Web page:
So: side channels are hard to get rid of in hardware because that would involve making design tradeoffs that would hurt performance for the supermajority of code that isn’t crunching sensitive data, and they’re hard to get rid of in software because the hardware, and the compiler, are actively fighting you. (The paper says several times that side-channel-free cryptographic primitives pretty much have to be done in hand-written assembly language, and that getting them right is extremely difficult even by the standards of people who write assembly language by hand.) Wouldn’t it be nice to find a big hammer that would make the problem just … go away? That’s this paper.

A principal design goal for the big hammer in this paper is ease of use. The only thing the application programmer has to do is label protected functions that need to have their side channels eliminated. And it’s not a compiler paper; they haven’t come up with a way to make a compiler do the extremely difficult assembly tuning for you. All the magic happens at runtime. Given all that, it works pretty much the only way it could work: it measures how much the timing varies and then it pads out the fast cases to the same length as the slow cases. It also flushes state from the protected function out of as many CPU caches as possible (memory, TLB, branch target buffer, …) after the function is done, and takes steps (page coloring, CPU and memory pinning, realtime scheduling priority) to ensure that the protected function is not perturbed by what malicious code has done before it starts executing. The authors demonstrate reliability by testing several different crypto primitives that definitely do have side-channel information leaks, and showing that the leak is rendered unavailable in all cases. They also claim the overhead is acceptable (8.5%).

I really like the concept and hope to see more in this vein in the future. I can’t speculate on why this particular paper didn’t get accepted at CCS, but I do feel that the overhead measurements were inadequate: they don’t consider indirect costs of flushing caches and pinning stuff to CPUs all the time. I’d like to see whole-system benchmarking of, say, a shared-hosting HTTPS server. And at least one round of adversarial testing would be nice. It is one thing to demonstrate that your measurements show that the side channels you already knew about have been closed; it is another thing if someone who spends all their time thinking of side-channel attacks cannot find any in your system.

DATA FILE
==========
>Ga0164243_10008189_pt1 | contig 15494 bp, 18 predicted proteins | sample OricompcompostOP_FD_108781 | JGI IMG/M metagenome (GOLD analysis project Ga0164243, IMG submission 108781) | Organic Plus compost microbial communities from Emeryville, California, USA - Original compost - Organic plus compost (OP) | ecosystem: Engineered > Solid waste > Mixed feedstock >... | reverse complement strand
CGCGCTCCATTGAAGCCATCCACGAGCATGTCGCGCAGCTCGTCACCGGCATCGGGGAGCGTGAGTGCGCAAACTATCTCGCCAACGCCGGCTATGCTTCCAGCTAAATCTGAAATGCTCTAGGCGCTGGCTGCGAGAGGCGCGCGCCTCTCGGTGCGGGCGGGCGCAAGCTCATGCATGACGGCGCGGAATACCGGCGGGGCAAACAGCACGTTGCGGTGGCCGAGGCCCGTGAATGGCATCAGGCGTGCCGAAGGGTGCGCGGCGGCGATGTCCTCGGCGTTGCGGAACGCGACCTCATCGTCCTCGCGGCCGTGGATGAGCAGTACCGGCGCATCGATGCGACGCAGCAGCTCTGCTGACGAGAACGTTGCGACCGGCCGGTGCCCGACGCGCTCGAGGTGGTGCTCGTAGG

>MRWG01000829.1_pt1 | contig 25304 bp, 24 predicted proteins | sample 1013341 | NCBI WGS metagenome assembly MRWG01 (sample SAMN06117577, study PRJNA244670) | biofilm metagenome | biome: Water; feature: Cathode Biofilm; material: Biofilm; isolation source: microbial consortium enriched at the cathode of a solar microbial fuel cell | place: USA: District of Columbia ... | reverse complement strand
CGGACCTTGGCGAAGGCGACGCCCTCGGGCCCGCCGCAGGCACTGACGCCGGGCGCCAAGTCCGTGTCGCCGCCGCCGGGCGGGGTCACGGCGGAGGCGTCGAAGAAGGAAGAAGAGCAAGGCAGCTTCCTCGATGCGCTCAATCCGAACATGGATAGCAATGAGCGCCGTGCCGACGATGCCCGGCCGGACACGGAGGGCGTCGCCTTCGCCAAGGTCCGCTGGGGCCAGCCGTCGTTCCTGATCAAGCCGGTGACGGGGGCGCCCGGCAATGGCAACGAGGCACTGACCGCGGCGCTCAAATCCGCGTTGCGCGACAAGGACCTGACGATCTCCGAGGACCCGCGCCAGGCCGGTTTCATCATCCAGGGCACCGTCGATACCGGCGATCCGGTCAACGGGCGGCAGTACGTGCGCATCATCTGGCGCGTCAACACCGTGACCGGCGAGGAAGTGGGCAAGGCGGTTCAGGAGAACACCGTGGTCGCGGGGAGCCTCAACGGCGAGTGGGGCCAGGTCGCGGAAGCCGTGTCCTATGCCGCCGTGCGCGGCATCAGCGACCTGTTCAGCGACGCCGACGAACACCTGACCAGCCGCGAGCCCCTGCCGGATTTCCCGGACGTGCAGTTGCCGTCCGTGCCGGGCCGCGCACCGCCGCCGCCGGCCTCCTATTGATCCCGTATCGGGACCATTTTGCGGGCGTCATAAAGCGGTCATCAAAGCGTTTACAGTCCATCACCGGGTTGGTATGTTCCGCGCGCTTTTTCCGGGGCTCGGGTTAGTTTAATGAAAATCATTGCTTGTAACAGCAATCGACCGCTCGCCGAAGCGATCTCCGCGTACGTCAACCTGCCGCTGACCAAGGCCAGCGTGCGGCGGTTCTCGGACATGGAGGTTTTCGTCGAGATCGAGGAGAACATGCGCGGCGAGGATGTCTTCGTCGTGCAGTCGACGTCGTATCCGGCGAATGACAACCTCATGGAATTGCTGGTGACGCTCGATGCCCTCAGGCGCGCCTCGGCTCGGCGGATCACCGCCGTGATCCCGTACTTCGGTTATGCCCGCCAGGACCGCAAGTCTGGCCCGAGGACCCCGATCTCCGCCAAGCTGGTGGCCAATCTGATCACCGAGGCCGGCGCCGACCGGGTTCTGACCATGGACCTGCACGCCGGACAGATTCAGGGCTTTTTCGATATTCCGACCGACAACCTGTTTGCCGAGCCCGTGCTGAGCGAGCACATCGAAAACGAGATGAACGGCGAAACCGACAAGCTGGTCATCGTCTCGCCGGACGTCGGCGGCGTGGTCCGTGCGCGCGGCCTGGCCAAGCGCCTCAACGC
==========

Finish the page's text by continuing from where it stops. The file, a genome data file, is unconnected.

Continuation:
We’re picking back up with a paper that’s brand new—so new that it exists only as an arXiv preprint and I don’t know if it is planned to be published anywhere. It probably hasn’t gone through formal peer review yet.

Wright and colleagues observe that because Tor is commonly used to evade censorship, changes in the number of people using Tor from any given country are a signal of a change in the censorship régime in that country. This isn’t a new idea: the Tor project itself has been doing something similar since 2011. What this paper does is present an improved algorithm for detecting such changes. It uses PCA to compare the time series of Tor active users across countries. The idea is that if there’s a change in Tor usage worldwide, that probably doesn’t indicate censorship, but a change in just a few countries is suspicious. To model this using PCA, they tune the number of principal components so that the projected data matrix is well-divided into what they call normal and anomalous subspaces; large components in the anomalous subspace for any data vector indicate that that country at that time is not well-predicted by all the other countries, i.e. something fishy is going on.

They show that their algorithm can pick out previously known cases where a change in Tor usage is correlated with a change in censorship, and that its top ten most anomalous countries are mostly the countries one would expect to be suspicious by this metric—but also a couple that nobody had previously suspected, which they highlight as a matter needing further attention.

PCA used as an anomaly detector is a new idea on me. It seems like they could be extracting more information from it than they are. The graphs in this paper show what’s probably a global jump in Tor usage in mid-2013; this has a clear explanation, and they show that their detector ignores it (as it’s supposed to), but can they make their detector call it out separately from country-specific events? PCA should be able to do that. Similarly, it seems quite probable that the ongoing revolutions and wars in the Levant and North Africa are causing correlated changes to degree of censorship region-wide; PCA should be able to pull that out as a separate explanatory variable. These would both involve taking a closer look at the normal subspace and what each of its dimensions mean.